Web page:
I have worked out some poor code to achieve the goal of 3D Delauney triangulation(random points in E3), but the time consuming is huge, and when five points are exactly (or nearly due to the round-off error) on one sphere, my code can not handle this situation properly.

I use the basic data-structure which is a list of tetrahedrons and a list of points and a list of relationship of tetrahedrons with their neighborhood. The algorithm is incremental insertion.

Can somebody tell me which kinds of data-structures and algorithm should i prefer to? Can quad-edge data-structure be used in the situation ? When I read papers about this topic,I find that maybe this data-structure is not suitable for 3D application(strictly speaking, not suitable for 3D manifold application?I just know what is manifold yesterday, Please help me...). Is divide-conquer a better algorithm? Thanks!

  • 1
    $\begingroup$ Welcome to SciComp. Your question looks legit for this forum. Maybe, you can work a bit on clarity and formatting of your post, what will improve the chances of getting a quick and instructive answer. $\endgroup$
    – Jan
    Jun 14, 2013 at 16:09
  • $\begingroup$ Give Voro++ a try: math.lbl.gov/voro++ Its code is freely available (and modifiable) and I believe you can get the delaunay triangulation from it. (Or Zeo++ maciejharanczyk.info/Zeopp for more features). $\endgroup$
    – Nick
    Jun 14, 2013 at 18:30
  • $\begingroup$ @Jan ,Sorry for my poor English, I finished these post with the help of dictionary, thanks for your post! $\endgroup$
    – mengxia
    Jun 15, 2013 at 5:10

2 Answers 2


This is implemented in qhull which is available from scipy (python). If you cannot use these implementations directly for some reason, the explanations of the data structures in the docs might be helpful.



  • $\begingroup$ The link you provided only has 2d examples. 3d data structure is significantly more difficult. $\endgroup$
    – Shuhao Cao
    Jun 14, 2013 at 20:44
  • $\begingroup$ Also the qhull link you provided doesn't link to the data structure explanation page. By stackexchange standard, this is a typical -1 answer. $\endgroup$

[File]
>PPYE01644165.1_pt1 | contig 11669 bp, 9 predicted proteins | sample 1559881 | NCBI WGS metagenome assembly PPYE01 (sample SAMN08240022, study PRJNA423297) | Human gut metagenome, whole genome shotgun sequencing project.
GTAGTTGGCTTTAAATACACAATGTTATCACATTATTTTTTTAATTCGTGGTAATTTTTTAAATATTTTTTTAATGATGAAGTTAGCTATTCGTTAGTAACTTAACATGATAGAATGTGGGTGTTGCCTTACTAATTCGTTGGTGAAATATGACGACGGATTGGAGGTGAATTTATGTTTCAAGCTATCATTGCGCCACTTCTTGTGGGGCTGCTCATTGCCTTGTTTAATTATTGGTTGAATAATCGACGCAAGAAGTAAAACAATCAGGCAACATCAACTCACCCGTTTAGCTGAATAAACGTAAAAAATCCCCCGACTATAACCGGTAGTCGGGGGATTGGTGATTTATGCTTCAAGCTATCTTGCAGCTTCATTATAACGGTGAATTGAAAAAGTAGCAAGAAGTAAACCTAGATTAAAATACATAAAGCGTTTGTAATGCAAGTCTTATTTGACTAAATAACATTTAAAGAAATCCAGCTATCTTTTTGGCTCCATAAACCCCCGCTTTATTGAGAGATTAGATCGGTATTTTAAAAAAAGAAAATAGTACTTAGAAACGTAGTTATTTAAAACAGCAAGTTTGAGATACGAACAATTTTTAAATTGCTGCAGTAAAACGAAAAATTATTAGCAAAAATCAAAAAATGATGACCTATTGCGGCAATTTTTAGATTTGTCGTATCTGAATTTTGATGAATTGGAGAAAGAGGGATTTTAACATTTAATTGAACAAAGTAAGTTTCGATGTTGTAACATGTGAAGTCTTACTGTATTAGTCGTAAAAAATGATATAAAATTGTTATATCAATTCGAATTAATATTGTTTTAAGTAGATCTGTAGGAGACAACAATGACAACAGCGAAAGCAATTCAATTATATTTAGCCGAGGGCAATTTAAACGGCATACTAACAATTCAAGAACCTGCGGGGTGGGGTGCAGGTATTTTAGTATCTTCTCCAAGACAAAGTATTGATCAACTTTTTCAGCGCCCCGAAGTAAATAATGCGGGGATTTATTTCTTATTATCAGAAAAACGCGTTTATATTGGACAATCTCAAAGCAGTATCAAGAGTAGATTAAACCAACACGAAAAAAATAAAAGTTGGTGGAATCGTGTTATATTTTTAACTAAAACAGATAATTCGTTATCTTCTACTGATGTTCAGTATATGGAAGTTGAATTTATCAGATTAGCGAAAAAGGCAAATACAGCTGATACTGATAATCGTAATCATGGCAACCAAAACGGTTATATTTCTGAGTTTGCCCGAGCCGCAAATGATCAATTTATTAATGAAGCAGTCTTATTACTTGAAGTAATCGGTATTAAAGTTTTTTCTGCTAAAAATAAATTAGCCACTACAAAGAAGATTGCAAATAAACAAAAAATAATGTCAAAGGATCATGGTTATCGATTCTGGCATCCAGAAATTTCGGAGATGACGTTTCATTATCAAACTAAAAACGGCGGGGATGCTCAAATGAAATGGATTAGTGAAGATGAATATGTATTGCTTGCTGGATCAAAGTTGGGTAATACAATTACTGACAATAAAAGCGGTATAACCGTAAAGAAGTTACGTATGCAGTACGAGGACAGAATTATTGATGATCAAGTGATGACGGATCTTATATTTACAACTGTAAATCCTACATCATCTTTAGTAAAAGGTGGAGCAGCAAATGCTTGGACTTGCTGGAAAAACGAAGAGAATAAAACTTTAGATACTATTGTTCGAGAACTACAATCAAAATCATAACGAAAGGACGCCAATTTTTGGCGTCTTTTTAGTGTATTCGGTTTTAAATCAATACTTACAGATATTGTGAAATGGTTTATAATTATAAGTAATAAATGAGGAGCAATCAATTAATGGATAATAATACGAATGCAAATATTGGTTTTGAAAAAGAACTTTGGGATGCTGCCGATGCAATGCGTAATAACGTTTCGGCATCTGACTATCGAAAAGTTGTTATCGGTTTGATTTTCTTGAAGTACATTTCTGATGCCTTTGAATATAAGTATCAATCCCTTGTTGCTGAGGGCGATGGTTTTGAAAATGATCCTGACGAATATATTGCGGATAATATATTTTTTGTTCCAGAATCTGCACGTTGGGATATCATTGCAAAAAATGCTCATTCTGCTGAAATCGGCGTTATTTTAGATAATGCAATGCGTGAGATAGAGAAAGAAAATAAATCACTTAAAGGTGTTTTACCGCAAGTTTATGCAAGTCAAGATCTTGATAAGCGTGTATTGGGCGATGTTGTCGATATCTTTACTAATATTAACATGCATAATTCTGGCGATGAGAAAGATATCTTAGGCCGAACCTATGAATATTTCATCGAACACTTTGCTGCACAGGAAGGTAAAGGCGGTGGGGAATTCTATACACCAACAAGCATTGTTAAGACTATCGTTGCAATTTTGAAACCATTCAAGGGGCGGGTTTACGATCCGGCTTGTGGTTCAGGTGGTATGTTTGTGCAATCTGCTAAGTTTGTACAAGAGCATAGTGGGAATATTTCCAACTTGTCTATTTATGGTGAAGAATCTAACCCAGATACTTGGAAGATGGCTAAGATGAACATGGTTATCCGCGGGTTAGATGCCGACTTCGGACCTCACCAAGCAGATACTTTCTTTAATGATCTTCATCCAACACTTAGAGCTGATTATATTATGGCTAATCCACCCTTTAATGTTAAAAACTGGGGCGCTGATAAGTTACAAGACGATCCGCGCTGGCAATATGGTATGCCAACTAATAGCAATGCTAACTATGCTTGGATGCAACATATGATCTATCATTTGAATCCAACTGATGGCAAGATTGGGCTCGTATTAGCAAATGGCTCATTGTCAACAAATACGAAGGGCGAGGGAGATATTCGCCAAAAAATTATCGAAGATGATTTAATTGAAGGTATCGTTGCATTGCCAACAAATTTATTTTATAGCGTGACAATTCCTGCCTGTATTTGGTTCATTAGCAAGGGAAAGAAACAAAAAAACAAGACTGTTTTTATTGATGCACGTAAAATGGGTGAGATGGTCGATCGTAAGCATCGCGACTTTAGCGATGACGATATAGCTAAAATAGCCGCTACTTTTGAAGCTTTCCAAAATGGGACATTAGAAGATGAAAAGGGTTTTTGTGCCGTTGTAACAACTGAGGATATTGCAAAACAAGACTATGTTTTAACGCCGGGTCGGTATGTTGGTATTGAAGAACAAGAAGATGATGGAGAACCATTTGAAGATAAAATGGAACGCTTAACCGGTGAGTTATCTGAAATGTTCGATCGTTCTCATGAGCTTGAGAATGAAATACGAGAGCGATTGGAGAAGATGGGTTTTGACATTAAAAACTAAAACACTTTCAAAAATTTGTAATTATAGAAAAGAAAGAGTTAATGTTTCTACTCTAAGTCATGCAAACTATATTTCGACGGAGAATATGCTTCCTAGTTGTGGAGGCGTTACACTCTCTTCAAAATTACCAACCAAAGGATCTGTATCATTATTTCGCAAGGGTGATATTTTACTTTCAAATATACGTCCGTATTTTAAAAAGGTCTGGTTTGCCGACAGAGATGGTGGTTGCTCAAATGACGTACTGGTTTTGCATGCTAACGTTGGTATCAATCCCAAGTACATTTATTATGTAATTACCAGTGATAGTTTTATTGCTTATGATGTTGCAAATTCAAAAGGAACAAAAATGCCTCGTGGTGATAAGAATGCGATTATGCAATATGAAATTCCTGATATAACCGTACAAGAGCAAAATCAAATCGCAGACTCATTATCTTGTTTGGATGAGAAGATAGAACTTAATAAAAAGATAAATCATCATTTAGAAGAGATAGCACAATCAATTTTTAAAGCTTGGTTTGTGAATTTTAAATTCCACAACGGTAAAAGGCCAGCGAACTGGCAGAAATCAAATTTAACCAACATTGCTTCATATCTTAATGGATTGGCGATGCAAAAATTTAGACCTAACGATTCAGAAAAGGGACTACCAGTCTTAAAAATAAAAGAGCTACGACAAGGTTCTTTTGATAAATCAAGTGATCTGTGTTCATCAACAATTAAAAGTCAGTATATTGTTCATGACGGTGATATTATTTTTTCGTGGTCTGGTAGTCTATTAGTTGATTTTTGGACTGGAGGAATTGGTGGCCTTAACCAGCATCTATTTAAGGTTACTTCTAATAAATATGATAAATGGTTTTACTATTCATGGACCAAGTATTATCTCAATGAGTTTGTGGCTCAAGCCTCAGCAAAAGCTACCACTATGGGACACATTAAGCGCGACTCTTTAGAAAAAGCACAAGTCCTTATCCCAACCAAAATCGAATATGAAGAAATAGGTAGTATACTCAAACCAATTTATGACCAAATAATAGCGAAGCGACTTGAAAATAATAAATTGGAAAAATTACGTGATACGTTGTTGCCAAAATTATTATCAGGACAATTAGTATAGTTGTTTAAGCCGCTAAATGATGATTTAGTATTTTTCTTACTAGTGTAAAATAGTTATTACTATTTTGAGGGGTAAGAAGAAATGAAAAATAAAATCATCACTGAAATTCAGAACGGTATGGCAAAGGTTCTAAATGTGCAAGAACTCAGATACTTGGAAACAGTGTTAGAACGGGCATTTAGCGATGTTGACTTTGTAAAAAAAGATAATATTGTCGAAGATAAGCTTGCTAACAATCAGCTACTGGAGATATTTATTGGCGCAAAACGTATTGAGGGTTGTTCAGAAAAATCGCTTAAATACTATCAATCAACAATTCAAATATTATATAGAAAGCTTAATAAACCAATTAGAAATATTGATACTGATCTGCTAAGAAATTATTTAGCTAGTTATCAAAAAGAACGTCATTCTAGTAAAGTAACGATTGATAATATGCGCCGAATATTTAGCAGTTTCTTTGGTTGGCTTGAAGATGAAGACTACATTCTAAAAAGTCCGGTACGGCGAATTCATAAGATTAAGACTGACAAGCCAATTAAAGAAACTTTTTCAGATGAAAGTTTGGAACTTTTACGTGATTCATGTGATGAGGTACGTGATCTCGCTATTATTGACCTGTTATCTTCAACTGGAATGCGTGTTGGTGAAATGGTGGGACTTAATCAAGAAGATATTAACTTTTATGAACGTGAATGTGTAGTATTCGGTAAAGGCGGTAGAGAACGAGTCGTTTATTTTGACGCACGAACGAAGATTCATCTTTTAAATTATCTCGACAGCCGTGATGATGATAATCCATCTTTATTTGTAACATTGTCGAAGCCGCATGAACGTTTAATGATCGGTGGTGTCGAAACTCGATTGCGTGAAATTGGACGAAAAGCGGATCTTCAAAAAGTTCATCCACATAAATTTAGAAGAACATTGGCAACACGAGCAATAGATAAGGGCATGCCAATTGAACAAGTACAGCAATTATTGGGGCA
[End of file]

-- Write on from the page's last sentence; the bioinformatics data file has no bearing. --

– Shuhao Cao
    Jun 14, 2013 at 20:46
  • $\begingroup$ Hi , @ShuhaoCao ,can you tell me a better to implement 3D delaunay triangulation? $\endgroup$
    – mengxia
    Jun 15, 2013 at 5:03
  • $\begingroup$ @clipper ,thanks for your post ,I will read the docs. $\endgroup$
    – mengxia
    Jun 15, 2013 at 5:05
  • $\begingroup$ The important part is in the attributes section: points, simplices, neighbors, equations $\endgroup$
    – meawoppl
    Jun 17, 2013 at 18:32

The data structure in 3D is pure algebraic.

What you need to have is the following arrays:

  • Vertex V: the vertices' coordinates for the mesh, a $(\# \text{ of vertices}) \times 3$ array, with each column being $x$-, $y$- and $z$-coordinates, and the row index corresponds to the index of that vertex.

  • Element to Vertex E2V: the tetrahedral element to the vertex numbering, a $(\# \text{ of tetrahedra}) \times 4$ array. Each row represents a tetrahedron, and each column on that row is the index vertex(row number of this specific index in V) of that tetrahedron.

  • Face to Vertex F2V: triangle faces to the vertex numbering, with a $(\# \text{ of faces}) \times 3$ array. Each row represents a face, and each column on that row is the index vertex(row number of this specific index in V) of that face.

  • Edge to Vertex F2V: edge to the vertex numbering, with a $(\# \text{ of edges}) \times 2$ array. Each row represents an edge, and each column on that row is the index vertex(row number of this specific index in V) of that edge.

First two are necessary data structure, all other array can be generated from the first two using algebraic operations. Other notable arrays are Element to Edge, Face to Edge, Vertex to Element(the elements sharing a vertex), Face to Element(the elements sharing a face), Edge to Face(the faces sharing an edge), etc.

The implementation of 3D Delaunay triangulation does not sound as trivial as the other answer said. Depends on your software of interest, I may update my answer more.

  • $\begingroup$ Thanks for your post,the data structure I have used was almost the same with what you said above.I found it was difficult to determine the adjacent relationship of the tetrahedral .The algorithm I used was incremental insertion and this time i want to try a better way.. sorry for my poor English. $\endgroup$
    – mengxia
    Jun 15, 2013 at 4:59
  • $\begingroup$ What kind of adjacency relationship do you mean? Do you want to be able to find all tetrahedra which are neighbors of a given tetrahedron? Or do you want to find which nodes are neighbors of a given node? $\endgroup$ Jun 15, 2013 at 12:43
  • $\begingroup$ @mengxia Have you got that Face to Element array? If you have that then the neighbor elements is relatively easy to find. $\endgroup$
    – Shuhao Cao
    Jun 15, 2013 at 19:08
  • $\begingroup$ HI,@DanielShapero ,thanks for your post,I want to find the relationship of the tetrahedron $\endgroup$
    – mengxia
    Jun 17, 2013 at 10:04
  • $\begingroup$ Hi,@ShuhaoCao ,I have finished my code and the arrays i prefered were V,E2V,E2f(elements to face),E2N(element to their neibors),but there wasn't a edge array .the code runs inefficiently and memory costly .what the usage of the edge array? if I use this array ,would my code speed up or more efficient? Thanks! $\endgroup$
    – mengxia
    Jun 24, 2013 at 14:58

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